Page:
You are here: Home / People / Brittany Williams

Brittany Williams

Brittany Williams

Graduate student: Communication Sciences & Disorders


Email:

Biography:

Brittany T. Williams is a Ph.D. candidate in Communication Sciences & Disorders at the College of Health and Human Development of PSU. In addition to her research responsibilities, she is a teaching assistant for Acoustic Principles in Communication Disorders. Brittany received a B.A. in Psychology and Foreign Languages and Literature at the University of South Alabama, as well as a M.A. in Psychology from the State University of New York at New Paltz. Throughout Brittany’s undergraduate and graduate journey, her research interests have centered on understanding how people are efficient and resilient in perceiving speech despite variability in the acoustic signal. In Summer 2020, she will work with Dr. Susanne Brouwer at Radboud in Nijmegen.

Project Summary:

Although all listeners may experience challenges understanding a person (i.e., target) in the presence of competing talkers (i.e., masker), this task is even more challenging for non-native listeners. One research paradigm is Linguistic Release from Masking (LRM), in which masking of a target language (e.g., English) decreases with increasingly dissimilar language backgrounds (e.g., Dutch). Some LRM experiments show that listeners can ignore their non-native language but not their native language. In addition, visual speech information from a person’s face during natural conversation improves speech-on-speech perception.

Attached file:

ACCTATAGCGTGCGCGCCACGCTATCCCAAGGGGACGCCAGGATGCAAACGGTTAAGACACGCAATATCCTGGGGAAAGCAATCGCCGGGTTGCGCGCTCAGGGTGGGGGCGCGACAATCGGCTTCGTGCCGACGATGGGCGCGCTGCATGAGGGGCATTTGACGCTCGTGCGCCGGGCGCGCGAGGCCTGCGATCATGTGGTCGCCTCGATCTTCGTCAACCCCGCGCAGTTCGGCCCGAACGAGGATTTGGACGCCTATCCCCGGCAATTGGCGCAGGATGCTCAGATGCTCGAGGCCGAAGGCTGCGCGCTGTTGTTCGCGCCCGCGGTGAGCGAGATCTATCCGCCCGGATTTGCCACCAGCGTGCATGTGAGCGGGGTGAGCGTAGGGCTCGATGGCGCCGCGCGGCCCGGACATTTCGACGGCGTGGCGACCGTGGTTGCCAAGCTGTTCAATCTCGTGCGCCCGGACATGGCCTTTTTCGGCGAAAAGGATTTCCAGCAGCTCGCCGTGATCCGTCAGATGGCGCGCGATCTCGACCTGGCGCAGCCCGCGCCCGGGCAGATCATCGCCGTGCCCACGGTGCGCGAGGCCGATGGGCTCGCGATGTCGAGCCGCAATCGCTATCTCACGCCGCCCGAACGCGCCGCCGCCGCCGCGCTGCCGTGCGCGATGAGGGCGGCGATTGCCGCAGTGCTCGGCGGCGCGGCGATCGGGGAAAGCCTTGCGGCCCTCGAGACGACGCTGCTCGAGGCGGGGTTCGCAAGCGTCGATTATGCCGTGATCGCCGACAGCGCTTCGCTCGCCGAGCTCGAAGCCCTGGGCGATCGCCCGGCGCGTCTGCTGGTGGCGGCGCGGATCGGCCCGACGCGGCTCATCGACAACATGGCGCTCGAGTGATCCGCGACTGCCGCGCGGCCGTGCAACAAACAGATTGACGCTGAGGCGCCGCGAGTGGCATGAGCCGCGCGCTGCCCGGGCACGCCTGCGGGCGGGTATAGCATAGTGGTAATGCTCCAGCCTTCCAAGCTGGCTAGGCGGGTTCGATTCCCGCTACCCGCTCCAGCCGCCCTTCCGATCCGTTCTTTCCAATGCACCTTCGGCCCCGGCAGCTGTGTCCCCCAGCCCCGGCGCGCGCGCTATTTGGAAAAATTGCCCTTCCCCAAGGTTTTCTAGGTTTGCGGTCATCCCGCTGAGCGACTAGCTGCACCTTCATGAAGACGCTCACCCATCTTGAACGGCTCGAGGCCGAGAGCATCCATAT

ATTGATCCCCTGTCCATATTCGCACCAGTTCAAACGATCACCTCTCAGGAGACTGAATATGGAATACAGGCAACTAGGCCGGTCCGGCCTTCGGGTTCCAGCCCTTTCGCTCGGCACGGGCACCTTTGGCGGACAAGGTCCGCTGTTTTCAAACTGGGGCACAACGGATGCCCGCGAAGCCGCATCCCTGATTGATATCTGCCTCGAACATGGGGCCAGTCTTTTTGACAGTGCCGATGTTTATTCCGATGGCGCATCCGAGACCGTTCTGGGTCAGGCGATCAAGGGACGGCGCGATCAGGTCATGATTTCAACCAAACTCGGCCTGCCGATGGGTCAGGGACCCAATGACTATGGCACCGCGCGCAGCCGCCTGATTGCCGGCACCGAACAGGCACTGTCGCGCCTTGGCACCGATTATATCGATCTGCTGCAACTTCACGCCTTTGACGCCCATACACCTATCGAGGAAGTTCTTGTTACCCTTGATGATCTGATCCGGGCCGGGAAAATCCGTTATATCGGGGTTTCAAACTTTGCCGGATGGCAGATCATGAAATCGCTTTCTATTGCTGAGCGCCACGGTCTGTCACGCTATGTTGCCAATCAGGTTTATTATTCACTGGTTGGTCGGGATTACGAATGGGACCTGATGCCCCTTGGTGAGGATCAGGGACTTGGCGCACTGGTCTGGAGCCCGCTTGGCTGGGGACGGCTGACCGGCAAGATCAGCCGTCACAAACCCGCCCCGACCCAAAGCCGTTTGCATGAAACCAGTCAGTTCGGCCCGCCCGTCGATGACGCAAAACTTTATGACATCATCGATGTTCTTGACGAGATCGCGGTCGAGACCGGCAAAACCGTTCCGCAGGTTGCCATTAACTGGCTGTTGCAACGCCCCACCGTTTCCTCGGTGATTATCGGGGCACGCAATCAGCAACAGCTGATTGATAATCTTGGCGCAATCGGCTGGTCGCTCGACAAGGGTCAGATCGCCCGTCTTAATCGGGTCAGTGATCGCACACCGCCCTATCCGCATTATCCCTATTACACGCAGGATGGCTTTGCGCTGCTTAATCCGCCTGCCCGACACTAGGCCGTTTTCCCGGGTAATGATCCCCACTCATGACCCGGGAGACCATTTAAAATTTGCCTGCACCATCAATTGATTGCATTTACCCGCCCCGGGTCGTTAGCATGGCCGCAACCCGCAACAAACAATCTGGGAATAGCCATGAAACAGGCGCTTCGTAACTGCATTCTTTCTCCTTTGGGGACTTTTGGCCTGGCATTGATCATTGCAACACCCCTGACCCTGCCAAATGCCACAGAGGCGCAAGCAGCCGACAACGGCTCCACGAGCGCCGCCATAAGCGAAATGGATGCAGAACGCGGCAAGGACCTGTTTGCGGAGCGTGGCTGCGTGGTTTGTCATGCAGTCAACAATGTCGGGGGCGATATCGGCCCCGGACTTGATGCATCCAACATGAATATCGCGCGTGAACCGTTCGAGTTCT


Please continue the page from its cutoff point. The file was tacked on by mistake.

Our study combines LRM and visual speech information to examine how LRM changes when listeners are exposed to audiovisual relative to audio-only non-native speech. If bilinguals benefit more from audiovisual integration, even in the presence of competing speech, this could influence the implementation of visual speech information in research studies investigating bilingual speech processing.

A greater reliance on visual information could further understanding of how bilingual listeners perceive articulatory changes. Therefore, our findings may have clinical and educational implications, and may support the importance of utilizing audiovisual materials in second-language instruction when teaching non-native speakers how to produce certain sounds, not to mention processing speech in any non-native languages. More broadly, considering that multilingual speakers comprise at least half of the global population and will increase in the future, it is important to work toward a comprehensive understanding of speech processing in bilinguals.